Yesterday author Donna Fletcher shared the historical research behind her latest Scottish-set release, and today historical romance writer Miranda Neville does the same for her latest book The Importance of Being Wicked. Inspired by the London art world of 1800, the author's Georgian tale is about an outspoken, unconventional duchess who opens her home to her husband's artist friends and shows her niece's fiancé Thomas, Duke of Castleton, that a "proper" wife can be anything but dull.
RT BOOK REVIEWS: The four novels in your new Wild Quartet series explore what happens ten years later to a group of wild young men, united by a passion for art and mischief. Caro, the heroine of The Importance of Being Wicked, is the widow of one of these wild boys (her elopement is the background to the novella "The Second Seduction of a Lady"). Short of money herself, Caro continues to maintain open house to the young artists and connoisseurs in her circle. Bewitching, outspoken and in touch with her own sexuality, Caro is our kind of heroine. She takes the sensual lead with her conventional and unwilling admirer, Thomas Duke of Castleton. So how does the background of the London art world of 1800 play into their romance?
Miranda Neville: The eighteenth century saw a huge growth of interest in fine art, spreading from the aristocracy to the exploding British middle class. I found a quote from the 1802 Morning Post claiming that the export of prints had added one million pounds to the British revenue. I loved that–so like the kind of estimates economists make today.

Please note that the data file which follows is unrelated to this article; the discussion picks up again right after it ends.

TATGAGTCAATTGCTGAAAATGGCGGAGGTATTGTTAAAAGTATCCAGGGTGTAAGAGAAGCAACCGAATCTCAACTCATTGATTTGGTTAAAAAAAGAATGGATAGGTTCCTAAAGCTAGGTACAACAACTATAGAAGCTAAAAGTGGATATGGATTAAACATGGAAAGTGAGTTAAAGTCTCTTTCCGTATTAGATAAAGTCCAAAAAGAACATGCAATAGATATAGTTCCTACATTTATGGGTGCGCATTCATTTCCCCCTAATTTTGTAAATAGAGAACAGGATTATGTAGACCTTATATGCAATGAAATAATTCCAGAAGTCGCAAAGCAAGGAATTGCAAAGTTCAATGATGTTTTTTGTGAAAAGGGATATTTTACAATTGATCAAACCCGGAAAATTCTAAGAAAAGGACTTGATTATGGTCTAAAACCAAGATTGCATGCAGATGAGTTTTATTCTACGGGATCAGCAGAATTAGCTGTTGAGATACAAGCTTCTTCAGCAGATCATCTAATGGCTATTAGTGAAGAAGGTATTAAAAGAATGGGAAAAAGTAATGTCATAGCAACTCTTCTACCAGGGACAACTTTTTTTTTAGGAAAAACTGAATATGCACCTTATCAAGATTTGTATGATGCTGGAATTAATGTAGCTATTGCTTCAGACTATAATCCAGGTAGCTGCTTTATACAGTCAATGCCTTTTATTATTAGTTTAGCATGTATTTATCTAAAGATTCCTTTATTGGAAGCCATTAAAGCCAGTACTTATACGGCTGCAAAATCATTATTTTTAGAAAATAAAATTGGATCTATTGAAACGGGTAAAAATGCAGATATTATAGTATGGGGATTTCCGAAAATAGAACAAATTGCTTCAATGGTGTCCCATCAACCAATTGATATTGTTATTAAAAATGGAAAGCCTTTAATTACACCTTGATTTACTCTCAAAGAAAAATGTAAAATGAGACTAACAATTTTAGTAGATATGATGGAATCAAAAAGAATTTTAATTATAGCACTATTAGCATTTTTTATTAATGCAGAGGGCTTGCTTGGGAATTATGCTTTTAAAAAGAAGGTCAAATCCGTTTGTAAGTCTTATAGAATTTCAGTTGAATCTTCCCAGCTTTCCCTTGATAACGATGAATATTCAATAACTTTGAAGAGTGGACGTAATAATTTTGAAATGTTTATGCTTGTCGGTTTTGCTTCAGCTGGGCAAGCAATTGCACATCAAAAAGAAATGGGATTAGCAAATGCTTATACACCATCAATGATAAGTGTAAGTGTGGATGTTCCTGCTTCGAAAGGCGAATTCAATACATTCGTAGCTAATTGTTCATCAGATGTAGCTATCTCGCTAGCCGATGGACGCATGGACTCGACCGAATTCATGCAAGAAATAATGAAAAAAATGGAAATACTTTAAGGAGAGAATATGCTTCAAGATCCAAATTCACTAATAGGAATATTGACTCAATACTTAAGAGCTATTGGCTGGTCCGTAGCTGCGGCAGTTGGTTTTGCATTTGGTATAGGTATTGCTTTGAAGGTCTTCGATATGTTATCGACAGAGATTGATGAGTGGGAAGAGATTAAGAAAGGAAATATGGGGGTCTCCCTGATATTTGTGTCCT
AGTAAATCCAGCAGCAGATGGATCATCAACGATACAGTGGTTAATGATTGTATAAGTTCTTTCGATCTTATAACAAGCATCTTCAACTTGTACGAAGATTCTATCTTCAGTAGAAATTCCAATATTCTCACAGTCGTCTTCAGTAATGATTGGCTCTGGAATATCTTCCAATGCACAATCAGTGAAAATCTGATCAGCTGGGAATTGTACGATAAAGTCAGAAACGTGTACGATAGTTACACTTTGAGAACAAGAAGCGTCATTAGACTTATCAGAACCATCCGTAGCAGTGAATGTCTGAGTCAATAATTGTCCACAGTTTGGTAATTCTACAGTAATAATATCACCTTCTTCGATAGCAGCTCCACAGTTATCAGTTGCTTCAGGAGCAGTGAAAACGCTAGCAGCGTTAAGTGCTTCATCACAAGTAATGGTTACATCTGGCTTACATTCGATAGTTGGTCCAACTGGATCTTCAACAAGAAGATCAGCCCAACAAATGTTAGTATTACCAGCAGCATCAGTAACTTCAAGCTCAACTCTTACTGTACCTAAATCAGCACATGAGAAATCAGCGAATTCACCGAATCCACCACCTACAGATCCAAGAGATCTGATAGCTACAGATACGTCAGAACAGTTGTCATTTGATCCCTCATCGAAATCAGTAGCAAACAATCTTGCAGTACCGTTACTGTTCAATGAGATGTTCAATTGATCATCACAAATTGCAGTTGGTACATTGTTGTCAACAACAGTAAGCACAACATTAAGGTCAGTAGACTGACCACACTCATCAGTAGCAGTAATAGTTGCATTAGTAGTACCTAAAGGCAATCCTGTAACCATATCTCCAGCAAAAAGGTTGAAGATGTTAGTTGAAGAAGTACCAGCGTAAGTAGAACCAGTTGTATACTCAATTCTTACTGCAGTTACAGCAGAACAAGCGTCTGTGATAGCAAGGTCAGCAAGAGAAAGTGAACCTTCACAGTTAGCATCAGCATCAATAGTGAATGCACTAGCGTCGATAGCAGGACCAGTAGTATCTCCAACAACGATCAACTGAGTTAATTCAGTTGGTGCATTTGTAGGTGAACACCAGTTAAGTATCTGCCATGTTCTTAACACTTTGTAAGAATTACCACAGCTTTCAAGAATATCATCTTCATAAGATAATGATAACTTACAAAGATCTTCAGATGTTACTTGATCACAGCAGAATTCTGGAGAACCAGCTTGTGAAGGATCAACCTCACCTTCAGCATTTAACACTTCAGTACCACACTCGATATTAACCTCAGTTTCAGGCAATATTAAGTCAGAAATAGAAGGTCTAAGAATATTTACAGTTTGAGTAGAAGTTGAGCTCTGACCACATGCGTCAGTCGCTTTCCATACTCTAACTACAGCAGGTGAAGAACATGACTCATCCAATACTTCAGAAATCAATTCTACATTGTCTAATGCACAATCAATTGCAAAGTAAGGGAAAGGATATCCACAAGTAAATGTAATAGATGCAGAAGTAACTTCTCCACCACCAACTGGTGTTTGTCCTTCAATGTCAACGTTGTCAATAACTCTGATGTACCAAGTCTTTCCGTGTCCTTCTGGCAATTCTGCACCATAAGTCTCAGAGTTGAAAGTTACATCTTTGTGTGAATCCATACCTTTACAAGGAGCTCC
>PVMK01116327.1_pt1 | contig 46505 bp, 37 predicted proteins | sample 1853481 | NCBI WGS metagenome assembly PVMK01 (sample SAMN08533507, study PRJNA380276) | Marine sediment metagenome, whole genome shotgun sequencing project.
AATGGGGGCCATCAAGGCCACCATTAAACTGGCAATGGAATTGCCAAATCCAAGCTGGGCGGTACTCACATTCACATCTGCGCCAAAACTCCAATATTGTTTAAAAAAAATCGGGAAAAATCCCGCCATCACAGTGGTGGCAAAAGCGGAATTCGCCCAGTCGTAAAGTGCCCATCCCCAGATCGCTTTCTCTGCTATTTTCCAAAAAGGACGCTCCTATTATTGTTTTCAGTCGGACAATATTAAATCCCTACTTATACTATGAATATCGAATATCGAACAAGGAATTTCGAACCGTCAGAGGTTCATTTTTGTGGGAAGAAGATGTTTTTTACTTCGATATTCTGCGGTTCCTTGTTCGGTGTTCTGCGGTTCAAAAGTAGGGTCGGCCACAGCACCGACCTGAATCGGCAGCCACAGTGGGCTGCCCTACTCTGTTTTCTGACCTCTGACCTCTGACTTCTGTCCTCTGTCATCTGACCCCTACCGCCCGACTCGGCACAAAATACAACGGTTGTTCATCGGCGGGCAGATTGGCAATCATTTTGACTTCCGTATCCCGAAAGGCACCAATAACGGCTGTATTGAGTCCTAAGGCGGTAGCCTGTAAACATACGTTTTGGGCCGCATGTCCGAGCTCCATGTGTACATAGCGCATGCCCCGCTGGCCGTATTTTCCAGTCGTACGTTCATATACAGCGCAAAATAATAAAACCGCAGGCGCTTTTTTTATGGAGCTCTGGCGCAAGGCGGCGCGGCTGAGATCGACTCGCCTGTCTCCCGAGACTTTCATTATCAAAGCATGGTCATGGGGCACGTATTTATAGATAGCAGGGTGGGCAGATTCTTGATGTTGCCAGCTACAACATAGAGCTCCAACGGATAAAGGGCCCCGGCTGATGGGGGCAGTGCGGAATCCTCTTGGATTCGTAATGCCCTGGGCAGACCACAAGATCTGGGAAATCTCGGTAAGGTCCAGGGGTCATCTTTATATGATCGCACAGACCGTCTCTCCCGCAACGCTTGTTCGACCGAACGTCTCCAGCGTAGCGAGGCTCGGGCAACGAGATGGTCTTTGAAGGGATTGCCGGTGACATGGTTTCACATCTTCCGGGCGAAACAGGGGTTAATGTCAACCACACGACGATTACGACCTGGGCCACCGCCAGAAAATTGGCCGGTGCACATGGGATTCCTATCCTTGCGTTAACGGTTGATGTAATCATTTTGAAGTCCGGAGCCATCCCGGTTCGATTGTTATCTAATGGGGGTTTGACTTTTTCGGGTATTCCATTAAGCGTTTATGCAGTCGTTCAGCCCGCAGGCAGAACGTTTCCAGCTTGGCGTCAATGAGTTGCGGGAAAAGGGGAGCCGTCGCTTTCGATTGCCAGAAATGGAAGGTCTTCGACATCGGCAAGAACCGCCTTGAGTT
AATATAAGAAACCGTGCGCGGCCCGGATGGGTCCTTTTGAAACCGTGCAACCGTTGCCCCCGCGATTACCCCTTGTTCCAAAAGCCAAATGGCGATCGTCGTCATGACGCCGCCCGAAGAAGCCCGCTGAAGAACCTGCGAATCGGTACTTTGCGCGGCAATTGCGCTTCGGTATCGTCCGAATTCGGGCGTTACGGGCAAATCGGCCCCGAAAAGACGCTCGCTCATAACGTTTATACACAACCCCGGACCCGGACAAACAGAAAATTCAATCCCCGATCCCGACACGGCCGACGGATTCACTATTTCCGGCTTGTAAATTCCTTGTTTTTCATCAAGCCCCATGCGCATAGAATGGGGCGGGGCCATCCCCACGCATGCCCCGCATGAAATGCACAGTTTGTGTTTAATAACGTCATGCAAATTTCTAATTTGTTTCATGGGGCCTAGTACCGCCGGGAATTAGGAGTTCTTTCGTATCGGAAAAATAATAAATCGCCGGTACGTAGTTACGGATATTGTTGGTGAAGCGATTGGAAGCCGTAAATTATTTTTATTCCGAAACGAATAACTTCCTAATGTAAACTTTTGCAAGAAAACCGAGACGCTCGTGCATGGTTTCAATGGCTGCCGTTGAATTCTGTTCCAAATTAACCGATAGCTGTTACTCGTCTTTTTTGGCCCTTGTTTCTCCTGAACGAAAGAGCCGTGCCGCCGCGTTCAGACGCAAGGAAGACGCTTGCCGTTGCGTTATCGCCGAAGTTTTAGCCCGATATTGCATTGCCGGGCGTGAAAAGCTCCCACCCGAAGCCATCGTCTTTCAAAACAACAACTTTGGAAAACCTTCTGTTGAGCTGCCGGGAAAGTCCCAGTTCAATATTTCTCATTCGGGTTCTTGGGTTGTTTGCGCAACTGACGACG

The demand for art in Europe was so great that art schools were founded to encourage people to enter the trade. By the end of the century there was something of a glut of artists–hence the chronic poverty of Caro’s aspiring artist friend Oliver Bream.
Theories about aesthetics and art were argued fervently in the newspapers and periodicals of the period, and in salons like Caro’s. Although you won’t find much of that in The Importance of Being Wicked, the protagonists’ characters are somewhat reflected in their attitudes.
Caro’s friends tease Thomas, the Duke of Castleton, because he prefers pictures of horses and dogs, rather typical of a country gentleman. Thomas thinks Oliver’s high-minded views are utter rubbish.
“I shall elevate their minds and stir their emotions. I see Lucrece as an emblem of the common man and her rape by Tarquinius as symbolic of the fate of the French peasantry at the hands of the nobility.”
The ladies appeared to drink up this radical nonsense along with their cold claret. Thomas couldn’t imagine that the stolid English patrons of the Royal Academy would be converted to Jacobinism by a mythological scene.
Caro’s reactions to art are emotional, hence her obsessive need to hold onto a valuable painting by Titian, which she keeps hidden in a closet, even though selling it would pay her debts. Thomas, a straightforward man, likes paintings that remind him of something or someone he knows. These two views turn out to be surprisingly compatible.
“Do you know what I’d like?” he said. “I’d like a picture of us now at this table. I’d like to keep it to remind me of a happy moment.”
Oh my. Her heart would burst.
Because of Caro’s life in bohemian circles, on the surface she is more open and adventurous than her stuffy duke. This is particular reflected in their sexual relationship where Caro is the more adventurous by far, though Thomas proves an enthusiastic and adept pupil. Yet her outward bravado covers a devastating hidden pain. When it comes to love and devotion the conventional duke proves to be the master.